MAS has (through the MoneySense program), recently published a consumer warning on land banking investments.
The warning highlights the risk of investing in land banking products. It also reiterates the fact that land banking is not regulated by MAS as it involves a direct interest in real estate and not securities (such as collective investment schemes).
Interestingly, the UK’s FSA has adopted an approach that some of these land banking investments can be considered a collective investment scheme and has determined that such operators would be in breech of the financial regulation regime if they did not obtain authorisation from FSA. They have actually closed down a number of land banking companies since 2007.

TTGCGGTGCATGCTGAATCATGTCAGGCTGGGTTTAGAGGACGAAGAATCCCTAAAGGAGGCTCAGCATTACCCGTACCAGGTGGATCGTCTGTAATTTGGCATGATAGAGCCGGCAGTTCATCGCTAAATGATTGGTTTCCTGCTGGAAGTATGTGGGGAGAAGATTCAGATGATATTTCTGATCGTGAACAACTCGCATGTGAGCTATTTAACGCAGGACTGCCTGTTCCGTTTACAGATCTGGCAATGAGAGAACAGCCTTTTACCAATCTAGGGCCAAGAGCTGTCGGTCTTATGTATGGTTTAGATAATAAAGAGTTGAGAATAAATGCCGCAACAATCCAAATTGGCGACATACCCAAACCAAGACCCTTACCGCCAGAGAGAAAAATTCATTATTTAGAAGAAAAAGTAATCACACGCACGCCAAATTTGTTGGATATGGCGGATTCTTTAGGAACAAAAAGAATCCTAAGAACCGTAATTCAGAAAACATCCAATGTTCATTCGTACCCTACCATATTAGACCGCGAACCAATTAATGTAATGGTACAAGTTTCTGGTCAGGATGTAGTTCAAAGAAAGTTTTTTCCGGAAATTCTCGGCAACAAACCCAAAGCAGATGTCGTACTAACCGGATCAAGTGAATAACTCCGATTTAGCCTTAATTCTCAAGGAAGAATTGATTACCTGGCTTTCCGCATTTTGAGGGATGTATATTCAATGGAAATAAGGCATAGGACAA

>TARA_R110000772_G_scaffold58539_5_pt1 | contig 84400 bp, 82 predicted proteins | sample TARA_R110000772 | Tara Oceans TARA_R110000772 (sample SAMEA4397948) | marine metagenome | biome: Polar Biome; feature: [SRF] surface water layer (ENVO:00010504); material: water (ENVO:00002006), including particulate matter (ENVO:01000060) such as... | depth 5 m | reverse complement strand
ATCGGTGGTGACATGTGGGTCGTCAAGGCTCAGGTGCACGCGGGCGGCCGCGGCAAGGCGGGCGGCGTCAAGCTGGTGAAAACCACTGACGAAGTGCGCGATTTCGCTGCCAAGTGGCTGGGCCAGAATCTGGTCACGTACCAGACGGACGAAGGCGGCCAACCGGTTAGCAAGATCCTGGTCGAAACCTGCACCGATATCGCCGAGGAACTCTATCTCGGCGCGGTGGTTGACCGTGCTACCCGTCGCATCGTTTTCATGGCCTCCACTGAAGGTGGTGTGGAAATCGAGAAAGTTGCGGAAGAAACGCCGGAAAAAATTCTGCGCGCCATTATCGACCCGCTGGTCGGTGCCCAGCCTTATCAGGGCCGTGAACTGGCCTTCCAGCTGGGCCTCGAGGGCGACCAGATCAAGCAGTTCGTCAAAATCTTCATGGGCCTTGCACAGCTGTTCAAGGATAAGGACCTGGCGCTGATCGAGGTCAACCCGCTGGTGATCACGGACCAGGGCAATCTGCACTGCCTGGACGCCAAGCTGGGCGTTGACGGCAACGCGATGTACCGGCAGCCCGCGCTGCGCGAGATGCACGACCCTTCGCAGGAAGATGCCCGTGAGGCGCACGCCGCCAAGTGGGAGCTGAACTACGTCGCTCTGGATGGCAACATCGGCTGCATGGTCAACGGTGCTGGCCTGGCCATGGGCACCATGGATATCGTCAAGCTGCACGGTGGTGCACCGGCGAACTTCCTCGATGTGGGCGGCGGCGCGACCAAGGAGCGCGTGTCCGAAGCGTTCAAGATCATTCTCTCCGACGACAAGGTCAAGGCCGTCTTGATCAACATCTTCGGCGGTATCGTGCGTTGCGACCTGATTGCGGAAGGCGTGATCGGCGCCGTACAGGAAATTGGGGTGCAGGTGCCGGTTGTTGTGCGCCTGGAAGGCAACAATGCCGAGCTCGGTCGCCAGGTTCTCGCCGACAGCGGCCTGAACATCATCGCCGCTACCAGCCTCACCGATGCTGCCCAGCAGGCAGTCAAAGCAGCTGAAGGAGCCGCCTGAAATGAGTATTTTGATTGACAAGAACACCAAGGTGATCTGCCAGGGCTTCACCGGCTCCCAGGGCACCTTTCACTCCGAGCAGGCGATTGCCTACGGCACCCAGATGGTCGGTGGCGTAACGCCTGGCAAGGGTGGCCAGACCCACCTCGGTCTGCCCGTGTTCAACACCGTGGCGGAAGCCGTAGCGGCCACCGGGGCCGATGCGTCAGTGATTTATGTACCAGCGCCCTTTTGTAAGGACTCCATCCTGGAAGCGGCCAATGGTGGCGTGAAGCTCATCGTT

They also said that “if you have entered an agreement to participate in a Landbanking collective investment scheme which is run by an unauthorised person, you may have a statutory right to recover your money and compensation for any consequent losses. This is because agreements which an unauthorised person enters into while operating, advising on or arranging for persons to participate in a collective investment scheme cannot necessarily be enforced.”
The warning from MAS must have came as a result of recent publicity in the press about some investors’ bad experience with a particular land banking company in Singapore. For those investors who had invested with a couple of these companies here (some of which had been operating in Singapore from as early as five years ago), this warning might come as “too little, too late”.